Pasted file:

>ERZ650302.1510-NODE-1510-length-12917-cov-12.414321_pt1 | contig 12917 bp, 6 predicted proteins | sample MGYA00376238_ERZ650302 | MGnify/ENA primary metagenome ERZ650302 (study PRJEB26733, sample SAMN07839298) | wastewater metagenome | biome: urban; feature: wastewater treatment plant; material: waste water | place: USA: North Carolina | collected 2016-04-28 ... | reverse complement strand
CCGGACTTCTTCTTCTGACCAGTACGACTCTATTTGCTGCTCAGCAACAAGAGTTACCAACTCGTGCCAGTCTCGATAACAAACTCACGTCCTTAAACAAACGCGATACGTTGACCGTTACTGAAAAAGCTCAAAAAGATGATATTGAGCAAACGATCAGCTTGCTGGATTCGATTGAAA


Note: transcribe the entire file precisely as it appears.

>ERZ650302.1510-NODE-1510-length-12917-cov-12.414321_pt1 | contig 12917 bp, 6 predicted proteins | sample MGYA00376238_ERZ650302 | MGnify/ENA primary metagenome ERZ650302 (study PRJEB26733, sample SAMN07839298) | wastewater metagenome | biome: urban; feature: wastewater treatment plant; material: waste water | place: USA: North Carolina | collected 2016-04-28 ... | reverse complement strand
CCGGACTTCTTCTTCTGACCAGTACGACTCTATTTGCTGCTCAGCAACAAGAGTTACCAACTCGTGCCAGTCTCGATAACAAACTCACGTCCTTAAACAAACGCGATACGTTGACCGTTACTGAAAAAGCTCAAAAAGATGATATTGAGCAAACGATCAGCTTGCTGGATTCGATTGAAA